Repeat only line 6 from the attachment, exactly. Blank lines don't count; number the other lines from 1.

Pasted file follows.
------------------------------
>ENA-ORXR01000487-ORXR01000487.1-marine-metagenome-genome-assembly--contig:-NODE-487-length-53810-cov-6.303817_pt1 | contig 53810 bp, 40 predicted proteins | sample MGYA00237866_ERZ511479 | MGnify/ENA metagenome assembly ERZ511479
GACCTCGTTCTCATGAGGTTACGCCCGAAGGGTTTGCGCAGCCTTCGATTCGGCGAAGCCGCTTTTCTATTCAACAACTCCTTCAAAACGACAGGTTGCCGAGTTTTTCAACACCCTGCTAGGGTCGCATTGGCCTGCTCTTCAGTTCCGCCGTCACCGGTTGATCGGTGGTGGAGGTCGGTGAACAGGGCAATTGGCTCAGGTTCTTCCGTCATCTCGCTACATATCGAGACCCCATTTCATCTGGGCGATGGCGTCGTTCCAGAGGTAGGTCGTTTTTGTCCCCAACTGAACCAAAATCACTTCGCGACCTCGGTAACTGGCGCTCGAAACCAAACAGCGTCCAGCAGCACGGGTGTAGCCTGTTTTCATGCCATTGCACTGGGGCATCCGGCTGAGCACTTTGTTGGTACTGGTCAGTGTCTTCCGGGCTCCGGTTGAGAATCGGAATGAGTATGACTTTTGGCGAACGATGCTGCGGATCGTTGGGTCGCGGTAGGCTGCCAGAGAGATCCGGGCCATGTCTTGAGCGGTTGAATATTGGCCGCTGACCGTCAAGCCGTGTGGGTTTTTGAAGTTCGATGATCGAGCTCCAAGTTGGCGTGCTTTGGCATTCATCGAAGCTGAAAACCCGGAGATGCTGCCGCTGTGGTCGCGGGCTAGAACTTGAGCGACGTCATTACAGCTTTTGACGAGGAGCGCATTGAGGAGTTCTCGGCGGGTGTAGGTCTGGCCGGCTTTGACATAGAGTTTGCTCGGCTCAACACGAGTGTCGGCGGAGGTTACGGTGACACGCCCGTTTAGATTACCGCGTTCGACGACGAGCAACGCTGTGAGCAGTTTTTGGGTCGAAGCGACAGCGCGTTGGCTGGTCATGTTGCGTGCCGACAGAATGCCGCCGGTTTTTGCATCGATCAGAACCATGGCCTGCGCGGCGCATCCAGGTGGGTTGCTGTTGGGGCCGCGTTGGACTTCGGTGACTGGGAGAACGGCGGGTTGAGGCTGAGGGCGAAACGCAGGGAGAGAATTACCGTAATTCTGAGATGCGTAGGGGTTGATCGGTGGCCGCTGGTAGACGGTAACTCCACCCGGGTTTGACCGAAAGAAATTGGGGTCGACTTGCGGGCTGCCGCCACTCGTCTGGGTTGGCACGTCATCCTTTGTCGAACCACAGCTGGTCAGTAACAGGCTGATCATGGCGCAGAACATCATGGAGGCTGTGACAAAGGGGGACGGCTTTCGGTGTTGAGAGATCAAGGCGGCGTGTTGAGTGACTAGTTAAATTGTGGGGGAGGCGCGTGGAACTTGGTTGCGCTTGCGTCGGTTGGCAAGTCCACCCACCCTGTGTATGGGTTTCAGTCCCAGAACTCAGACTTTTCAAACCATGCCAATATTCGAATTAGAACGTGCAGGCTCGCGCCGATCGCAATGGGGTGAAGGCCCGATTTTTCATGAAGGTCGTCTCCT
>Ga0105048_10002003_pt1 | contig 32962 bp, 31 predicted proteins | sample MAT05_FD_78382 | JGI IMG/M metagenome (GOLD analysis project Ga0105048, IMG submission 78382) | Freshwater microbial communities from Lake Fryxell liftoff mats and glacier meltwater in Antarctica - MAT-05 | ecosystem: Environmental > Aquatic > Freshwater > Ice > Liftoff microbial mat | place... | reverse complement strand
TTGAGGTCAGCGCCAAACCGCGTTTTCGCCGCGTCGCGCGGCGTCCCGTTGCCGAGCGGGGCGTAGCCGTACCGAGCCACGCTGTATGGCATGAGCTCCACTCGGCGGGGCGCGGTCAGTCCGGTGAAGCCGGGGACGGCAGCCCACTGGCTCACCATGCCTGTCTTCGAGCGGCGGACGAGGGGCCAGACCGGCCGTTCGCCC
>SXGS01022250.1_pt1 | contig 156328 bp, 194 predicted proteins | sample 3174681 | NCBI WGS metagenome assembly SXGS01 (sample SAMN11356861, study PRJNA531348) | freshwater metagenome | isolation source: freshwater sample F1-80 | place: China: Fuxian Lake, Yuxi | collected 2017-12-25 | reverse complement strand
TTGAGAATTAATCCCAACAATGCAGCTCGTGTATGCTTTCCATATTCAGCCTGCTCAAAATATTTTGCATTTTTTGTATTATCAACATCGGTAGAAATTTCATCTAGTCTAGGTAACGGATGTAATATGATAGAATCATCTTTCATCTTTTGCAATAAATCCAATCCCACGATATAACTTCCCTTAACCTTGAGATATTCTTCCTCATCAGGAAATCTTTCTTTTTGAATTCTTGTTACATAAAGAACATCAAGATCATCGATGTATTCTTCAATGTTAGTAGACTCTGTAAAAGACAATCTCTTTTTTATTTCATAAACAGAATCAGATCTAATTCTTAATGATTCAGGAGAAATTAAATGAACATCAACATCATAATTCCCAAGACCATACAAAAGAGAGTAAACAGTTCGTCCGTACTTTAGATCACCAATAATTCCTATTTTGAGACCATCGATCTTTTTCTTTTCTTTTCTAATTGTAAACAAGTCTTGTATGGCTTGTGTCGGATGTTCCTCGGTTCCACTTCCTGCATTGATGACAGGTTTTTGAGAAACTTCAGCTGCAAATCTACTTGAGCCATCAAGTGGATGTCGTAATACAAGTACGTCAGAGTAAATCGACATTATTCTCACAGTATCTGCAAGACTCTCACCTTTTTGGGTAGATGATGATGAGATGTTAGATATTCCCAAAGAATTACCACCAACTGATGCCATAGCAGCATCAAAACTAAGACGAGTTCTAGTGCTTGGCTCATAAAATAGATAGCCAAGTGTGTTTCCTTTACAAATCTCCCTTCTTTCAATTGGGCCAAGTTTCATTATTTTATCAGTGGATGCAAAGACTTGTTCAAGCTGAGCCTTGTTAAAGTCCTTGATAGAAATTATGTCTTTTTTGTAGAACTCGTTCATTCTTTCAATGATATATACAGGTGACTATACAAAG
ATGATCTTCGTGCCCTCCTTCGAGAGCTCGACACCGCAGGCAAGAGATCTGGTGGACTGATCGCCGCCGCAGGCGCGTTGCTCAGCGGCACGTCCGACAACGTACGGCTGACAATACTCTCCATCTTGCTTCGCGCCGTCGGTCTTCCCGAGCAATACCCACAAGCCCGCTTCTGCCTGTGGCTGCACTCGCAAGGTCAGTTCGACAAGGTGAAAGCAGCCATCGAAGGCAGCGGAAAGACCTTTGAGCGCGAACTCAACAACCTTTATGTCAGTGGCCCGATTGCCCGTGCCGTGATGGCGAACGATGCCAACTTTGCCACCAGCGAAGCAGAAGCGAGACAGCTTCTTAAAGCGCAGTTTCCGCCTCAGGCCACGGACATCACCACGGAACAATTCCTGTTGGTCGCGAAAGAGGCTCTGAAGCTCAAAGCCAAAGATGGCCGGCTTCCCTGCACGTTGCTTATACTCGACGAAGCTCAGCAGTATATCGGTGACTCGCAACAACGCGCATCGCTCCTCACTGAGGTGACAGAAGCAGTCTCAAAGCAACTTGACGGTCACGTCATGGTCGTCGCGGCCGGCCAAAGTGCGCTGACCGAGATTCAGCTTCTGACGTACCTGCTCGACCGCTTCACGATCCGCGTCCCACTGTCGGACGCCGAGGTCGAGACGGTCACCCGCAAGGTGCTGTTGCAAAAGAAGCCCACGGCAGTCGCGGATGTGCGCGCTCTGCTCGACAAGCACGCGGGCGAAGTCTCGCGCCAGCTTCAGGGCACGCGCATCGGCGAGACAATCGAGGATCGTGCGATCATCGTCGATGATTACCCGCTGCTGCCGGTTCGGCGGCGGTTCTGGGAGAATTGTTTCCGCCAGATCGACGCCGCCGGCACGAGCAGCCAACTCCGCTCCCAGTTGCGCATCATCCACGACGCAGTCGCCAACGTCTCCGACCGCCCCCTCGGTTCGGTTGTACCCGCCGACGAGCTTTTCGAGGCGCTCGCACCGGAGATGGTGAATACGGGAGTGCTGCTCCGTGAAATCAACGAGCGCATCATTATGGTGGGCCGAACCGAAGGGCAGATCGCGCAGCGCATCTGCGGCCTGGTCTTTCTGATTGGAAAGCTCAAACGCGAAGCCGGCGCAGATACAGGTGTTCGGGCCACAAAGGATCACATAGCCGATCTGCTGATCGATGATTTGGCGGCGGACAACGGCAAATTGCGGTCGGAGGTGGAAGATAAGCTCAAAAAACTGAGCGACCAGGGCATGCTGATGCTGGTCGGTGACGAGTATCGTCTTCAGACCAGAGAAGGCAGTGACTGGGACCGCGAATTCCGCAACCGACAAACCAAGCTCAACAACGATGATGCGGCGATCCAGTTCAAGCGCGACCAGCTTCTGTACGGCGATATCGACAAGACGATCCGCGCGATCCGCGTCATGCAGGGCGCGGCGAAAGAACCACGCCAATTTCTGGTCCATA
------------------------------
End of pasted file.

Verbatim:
TTGAGAATTAATCCCAACAATGCAGCTCGTGTATGCTTTCCATATTCAGCCTGCTCAAAATATTTTGCATTTTTTGTATTATCAACATCGGTAGAAATTTCATCTAGTCTAGGTAACGGATGTAATATGATAGAATCATCTTTCATCTTTTGCAATAAATCCAATCCCACGATATAACTTCCCTTAACCTTGAGATATTCTTCCTCATCAGGAAATCTTTCTTTTTGAATTCTTGTTACATAAAGAACATCAAGATCATCGATGTATTCTTCAATGTTAGTAGACTCTGTAAAAGACAATCTCTTTTTTATTTCATAAACAGAATCAGATCTAATTCTTAATGATTCAGGAGAAATTAAATGAACATCAACATCATAATTCCCAAGACCATACAAAAGAGAGTAAACAGTTCGTCCGTACTTTAGATCACCAATAATTCCTATTTTGAGACCATCGATCTTTTTCTTTTCTTTTCTAATTGTAAACAAGTCTTGTATGGCTTGTGTCGGATGTTCCTCGGTTCCACTTCCTGCATTGATGACAGGTTTTTGAGAAACTTCAGCTGCAAATCTACTTGAGCCATCAAGTGGATGTCGTAATACAAGTACGTCAGAGTAAATCGACATTATTCTCACAGTATCTGCAAGACTCTCACCTTTTTGGGTAGATGATGATGAGATGTTAGATATTCCCAAAGAATTACCACCAACTGATGCCATAGCAGCATCAAAACTAAGACGAGTTCTAGTGCTTGGCTCATAAAATAGATAGCCAAGTGTGTTTCCTTTACAAATCTCCCTTCTTTCAATTGGGCCAAGTTTCATTATTTTATCAGTGGATGCAAAGACTTGTTCAAGCTGAGCCTTGTTAAAGTCCTTGATAGAAATTATGTCTTTTTTGTAGAACTCGTTCATTCTTTCAATGATATATACAGGTGACTATACAAAG